# The purposes of this experiment are to test Faraday's Law qualitatively and to test Lenz's Law.

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1 I. THEORY EXPERIMENT 17 QUALITATIVE STUDY OF INDUCED EMF Along the extended central axis of a bar magnet, the magnetic field vector B r, on the side nearer the North pole, points away from this pole. On the side nearer the South pole the vector B r points toward the pole. In both of these cases, the magnitude of the magnetic field decreases with increasing distance from the magnet. When current exists in a coil it creates a magnetic field both inside and outside the coil. The magnitude of the field is directly proportional to the current, and is greater inside the coil than outside. The central axis of the coil is a line through the center of the coil and perpendicular to the planes containing the turns of wire. Along the central axis, the field is parallel to the axis itself. The direction of the field along the central axis of the coil is related to the sense of the current by one of several right hand rules that are useful in electromagnetic theory. This rule states that if you curl the fingers of your right hand around the coil in such a way that your fingers point in the same sense as the conventional current, then your extended thumb points in the direction of the magnetic field vector. This rule is a special case of the more general rule which states that if you point your extended right thumb in the direction of the conventional current in a wire, then your curled fingers point in the direction of the magnetic field surrounding the wire. If a ferromagnetic material such as iron or steel is inserted into the coil, the magnetic field is greatly strengthened because the material becomes magnetized like a bar magnet and adds its field onto the field due to the current alone. In this case the strength of the resultant field is no longer directly proportional to the current, though the field does increase as the current increases, up to the point of magnetic saturation, where any additional field strength is due only to the current itself. If a coil is placed in a uniform magnetic field, the magnetic flux through one turn of the coil is defined by the equation Φ B = BA cosθ in which B is the field strength, A is the area of the turn and θ is the angle between the field vector and the central axis of the coil. If the field is parallel to the central axis of the coil, that is, perpendicular to the plane of the turn, the flux is given simply by BA. If the field varies in either magnitude or direction, calculus is required to determine the flux. Faraday's Law states that when the magnetic flux through a coil of N turns changes, the induced emf is given by ε = - N dφ B /dt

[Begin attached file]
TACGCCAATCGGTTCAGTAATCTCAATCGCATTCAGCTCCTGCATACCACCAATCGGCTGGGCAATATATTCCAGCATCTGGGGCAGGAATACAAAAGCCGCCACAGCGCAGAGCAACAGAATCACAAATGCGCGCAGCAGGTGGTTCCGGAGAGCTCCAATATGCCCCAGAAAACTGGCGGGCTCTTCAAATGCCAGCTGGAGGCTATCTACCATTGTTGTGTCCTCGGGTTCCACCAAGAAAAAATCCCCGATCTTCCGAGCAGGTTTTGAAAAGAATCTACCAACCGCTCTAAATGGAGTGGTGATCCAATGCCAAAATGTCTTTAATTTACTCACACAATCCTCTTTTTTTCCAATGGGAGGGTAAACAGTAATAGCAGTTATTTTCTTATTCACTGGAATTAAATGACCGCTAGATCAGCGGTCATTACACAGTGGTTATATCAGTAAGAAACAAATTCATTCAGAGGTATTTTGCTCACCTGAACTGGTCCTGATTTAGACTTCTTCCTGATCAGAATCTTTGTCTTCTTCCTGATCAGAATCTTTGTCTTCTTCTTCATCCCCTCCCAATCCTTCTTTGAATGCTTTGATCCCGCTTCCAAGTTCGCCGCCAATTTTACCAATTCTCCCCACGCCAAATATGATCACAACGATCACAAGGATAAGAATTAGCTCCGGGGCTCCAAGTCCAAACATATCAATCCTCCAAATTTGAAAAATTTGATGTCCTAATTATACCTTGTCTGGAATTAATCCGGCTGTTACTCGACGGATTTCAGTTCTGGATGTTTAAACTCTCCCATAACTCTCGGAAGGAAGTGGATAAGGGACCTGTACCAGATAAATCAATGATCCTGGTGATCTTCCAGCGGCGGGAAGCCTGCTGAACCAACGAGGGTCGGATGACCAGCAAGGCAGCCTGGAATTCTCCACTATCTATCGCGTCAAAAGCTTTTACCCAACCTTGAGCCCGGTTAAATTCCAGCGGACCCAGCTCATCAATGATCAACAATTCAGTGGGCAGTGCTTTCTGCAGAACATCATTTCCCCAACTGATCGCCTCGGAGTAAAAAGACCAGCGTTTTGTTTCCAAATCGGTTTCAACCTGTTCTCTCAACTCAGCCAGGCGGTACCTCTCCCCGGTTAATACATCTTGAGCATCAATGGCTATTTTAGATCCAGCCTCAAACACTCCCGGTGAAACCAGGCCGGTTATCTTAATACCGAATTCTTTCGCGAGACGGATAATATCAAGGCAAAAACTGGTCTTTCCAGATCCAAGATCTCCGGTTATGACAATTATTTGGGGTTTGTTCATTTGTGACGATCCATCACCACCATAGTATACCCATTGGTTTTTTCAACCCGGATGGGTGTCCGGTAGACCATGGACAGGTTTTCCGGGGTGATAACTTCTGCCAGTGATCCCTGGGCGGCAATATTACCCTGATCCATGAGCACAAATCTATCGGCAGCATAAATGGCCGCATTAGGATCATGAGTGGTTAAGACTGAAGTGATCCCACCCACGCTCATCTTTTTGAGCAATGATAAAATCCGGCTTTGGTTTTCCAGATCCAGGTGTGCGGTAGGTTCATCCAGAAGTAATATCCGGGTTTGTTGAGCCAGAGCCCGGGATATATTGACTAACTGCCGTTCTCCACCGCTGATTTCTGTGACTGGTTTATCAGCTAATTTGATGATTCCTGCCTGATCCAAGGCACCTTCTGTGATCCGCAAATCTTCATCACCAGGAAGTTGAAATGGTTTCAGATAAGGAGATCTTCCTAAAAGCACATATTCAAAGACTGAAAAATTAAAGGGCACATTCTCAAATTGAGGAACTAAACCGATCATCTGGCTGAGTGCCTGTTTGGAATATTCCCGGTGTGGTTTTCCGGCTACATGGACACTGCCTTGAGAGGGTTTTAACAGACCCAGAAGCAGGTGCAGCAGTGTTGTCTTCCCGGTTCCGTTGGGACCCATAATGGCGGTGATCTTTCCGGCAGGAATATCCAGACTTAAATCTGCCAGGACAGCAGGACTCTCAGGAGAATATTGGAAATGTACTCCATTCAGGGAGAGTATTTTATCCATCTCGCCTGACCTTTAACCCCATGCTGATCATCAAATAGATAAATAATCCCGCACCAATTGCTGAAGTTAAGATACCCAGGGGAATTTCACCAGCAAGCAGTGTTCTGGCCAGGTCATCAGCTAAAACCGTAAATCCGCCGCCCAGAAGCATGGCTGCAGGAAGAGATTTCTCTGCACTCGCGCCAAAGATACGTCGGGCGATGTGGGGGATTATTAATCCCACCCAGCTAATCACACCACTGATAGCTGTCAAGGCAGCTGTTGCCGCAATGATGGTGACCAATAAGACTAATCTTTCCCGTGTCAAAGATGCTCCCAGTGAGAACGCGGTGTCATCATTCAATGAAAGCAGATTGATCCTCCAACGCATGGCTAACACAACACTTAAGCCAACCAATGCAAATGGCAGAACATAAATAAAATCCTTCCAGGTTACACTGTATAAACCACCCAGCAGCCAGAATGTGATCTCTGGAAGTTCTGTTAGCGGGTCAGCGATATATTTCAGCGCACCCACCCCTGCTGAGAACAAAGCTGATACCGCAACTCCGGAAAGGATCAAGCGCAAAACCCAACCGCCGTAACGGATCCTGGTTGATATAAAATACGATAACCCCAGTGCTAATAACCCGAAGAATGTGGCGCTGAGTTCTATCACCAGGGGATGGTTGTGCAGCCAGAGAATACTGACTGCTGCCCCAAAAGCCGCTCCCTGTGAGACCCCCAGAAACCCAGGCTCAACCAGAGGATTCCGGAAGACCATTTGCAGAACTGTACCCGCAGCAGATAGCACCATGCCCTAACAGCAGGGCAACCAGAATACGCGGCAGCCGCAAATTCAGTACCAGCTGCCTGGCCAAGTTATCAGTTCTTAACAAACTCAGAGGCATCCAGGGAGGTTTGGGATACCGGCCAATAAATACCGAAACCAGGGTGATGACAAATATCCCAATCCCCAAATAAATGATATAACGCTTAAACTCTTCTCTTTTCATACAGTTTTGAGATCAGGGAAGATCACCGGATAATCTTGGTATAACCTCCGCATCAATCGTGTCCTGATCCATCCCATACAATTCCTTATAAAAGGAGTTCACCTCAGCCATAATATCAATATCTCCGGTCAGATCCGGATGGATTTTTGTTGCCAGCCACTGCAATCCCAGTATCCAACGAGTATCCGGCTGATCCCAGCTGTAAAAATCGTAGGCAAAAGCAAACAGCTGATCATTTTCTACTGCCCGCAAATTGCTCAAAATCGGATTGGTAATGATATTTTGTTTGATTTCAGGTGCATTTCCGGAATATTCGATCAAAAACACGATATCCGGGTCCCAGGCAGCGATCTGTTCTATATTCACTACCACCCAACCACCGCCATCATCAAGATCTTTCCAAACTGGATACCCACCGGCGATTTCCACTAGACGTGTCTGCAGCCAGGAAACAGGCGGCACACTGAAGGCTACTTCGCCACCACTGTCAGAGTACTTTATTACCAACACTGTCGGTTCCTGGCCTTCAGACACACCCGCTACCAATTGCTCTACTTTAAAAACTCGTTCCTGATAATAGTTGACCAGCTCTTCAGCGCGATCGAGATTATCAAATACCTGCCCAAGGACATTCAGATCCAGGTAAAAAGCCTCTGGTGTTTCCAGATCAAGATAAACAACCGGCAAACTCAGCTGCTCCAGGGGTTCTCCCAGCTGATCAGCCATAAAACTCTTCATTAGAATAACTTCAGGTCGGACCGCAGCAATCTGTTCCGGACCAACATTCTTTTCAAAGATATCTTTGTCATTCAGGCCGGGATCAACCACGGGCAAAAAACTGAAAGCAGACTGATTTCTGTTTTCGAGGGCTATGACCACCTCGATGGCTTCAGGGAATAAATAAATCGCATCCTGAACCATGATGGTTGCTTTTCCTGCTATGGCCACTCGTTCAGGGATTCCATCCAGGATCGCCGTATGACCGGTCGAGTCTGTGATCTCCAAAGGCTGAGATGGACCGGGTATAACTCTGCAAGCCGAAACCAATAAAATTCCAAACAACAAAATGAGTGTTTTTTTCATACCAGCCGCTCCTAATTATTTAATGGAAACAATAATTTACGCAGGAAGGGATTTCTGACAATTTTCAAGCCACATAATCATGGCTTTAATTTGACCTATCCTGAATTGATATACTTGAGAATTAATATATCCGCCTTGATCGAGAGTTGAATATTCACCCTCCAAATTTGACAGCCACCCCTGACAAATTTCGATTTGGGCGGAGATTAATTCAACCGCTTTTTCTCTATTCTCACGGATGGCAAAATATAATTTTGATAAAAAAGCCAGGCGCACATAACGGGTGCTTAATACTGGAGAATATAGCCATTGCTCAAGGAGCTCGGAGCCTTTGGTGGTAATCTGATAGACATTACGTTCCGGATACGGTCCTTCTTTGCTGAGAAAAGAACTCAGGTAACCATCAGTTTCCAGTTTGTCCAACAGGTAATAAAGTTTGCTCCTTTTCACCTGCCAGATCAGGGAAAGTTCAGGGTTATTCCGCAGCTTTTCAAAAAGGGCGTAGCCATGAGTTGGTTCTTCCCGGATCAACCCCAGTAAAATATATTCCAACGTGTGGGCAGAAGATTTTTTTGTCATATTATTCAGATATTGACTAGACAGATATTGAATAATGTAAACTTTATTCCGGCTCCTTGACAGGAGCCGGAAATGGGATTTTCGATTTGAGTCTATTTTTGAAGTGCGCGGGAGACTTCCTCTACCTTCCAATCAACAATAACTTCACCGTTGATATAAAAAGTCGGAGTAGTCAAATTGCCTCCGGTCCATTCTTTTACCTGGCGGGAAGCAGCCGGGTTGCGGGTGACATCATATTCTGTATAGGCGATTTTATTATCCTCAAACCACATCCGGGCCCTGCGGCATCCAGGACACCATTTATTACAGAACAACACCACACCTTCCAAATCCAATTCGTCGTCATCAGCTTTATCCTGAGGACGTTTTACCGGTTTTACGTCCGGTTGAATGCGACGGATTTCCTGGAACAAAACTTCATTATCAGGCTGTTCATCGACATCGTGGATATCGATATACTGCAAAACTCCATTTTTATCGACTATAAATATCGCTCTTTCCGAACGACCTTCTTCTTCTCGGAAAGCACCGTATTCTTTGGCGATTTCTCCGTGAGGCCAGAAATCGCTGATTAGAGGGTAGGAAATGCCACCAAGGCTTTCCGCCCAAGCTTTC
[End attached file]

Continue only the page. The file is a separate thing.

2 The emf is therefore proportional to the number of turns and also to the rate of change of the flux through one turn. This assumes that the flux is the same through all turns at any instant, and if this is not true an average value is often used to represent all turns. If the coil is part of a complete circuit, as when the two leads are connected together or when they are connected to an electrical meter, as in this experiment, then an induced current exists as well as an induced emf. The magnitude of the current at any instant is the ratio of the emf to the total resistance in the circuit. If an iron rod is threaded through the hole at the center of a coil which is connected to a power supply, the current in the coil will create a magnetic field which will magnetize the rod. If the rod is threaded through the hole in a second coil which is connected to an electrical meter, currents can be induced in the second coil by varying the current in the first coil, which varies the degree of magnetization of the rod. The reason for the negative sign in Faraday s Law is best expressed by Lenz's Law, which states that an induced current opposes whatever change caused the induced current. For example, if the flux through a coil increases for any reason, creating an induced current in the coil, then the additional magnetic field, created by the induced current, must be in the opposite direction from the original field, thus opposing the increase of the flux. On the other hand, if the flux decreases for any reason, then the field created by the induced current must be in the same direction as the original field, thus opposing the decrease of the flux. The purposes of this experiment are to test Faraday's Law qualitatively and to test Lenz's Law. A galvanometer will be used to test the sense of each current. In order to determine whether a deflection of the galvanometer needle to the right, for example, means that conventional current is entering the left binding post of the galvanometer or the right post, we will connect a power supply to the galvanometer and observe the direction of the deflection. Because the polarity of the power supply is known, there is no question as to which binding post of the galvanometer the conventional current enters. The galvanometer has three levels of sensitivity, selected by pushing one of three buttons. The left button is least sensitive, the middle button more sensitive, and the right button most sensitive. If in doubt as to which button to use, always start with the least sensitive button so as to avoid the possibility of damaging the meter. The galvanometer can be used to determine relative magnitudes of induced currents but, of course, the same level of sensitivity must be used for all cases compared.